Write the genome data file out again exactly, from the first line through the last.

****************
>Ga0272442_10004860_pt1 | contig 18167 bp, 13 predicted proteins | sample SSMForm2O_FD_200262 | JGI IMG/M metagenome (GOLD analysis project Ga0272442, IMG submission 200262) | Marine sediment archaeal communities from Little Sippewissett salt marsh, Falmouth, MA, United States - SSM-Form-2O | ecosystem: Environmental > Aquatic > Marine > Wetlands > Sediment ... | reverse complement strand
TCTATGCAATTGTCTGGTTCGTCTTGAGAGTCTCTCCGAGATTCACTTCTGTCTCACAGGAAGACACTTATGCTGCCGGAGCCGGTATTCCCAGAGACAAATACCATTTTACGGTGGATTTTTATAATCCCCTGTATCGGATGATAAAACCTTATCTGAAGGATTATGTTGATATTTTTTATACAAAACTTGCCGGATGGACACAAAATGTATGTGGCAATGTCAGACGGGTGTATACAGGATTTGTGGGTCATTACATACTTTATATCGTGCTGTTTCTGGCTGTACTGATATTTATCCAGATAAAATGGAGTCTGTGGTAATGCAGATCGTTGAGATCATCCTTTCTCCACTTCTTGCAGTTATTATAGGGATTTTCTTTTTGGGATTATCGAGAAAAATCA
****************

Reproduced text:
>Ga0272442_10004860_pt1 | contig 18167 bp, 13 predicted proteins | sample SSMForm2O_FD_200262 | JGI IMG/M metagenome (GOLD analysis project Ga0272442, IMG submission 200262) | Marine sediment archaeal communities from Little Sippewissett salt marsh, Falmouth, MA, United States - SSM-Form-2O | ecosystem: Environmental > Aquatic > Marine > Wetlands > Sediment ... | reverse complement strand
TCTATGCAATTGTCTGGTTCGTCTTGAGAGTCTCTCCGAGATTCACTTCTGTCTCACAGGAAGACACTTATGCTGCCGGAGCCGGTATTCCCAGAGACAAATACCATTTTACGGTGGATTTTTATAATCCCCTGTATCGGATGATAAAACCTTATCTGAAGGATTATGTTGATATTTTTTATACAAAACTTGCCGGATGGACACAAAATGTATGTGGCAATGTCAGACGGGTGTATACAGGATTTGTGGGTCATTACATACTTTATATCGTGCTGTTTCTGGCTGTACTGATATTTATCCAGATAAAATGGAGTCTGTGGTAATGCAGATCGTTGAGATCATCCTTTCTCCACTTCTTGCAGTTATTATAGGGATTTTCTTTTTGGGATTATCGAGAAAAATCA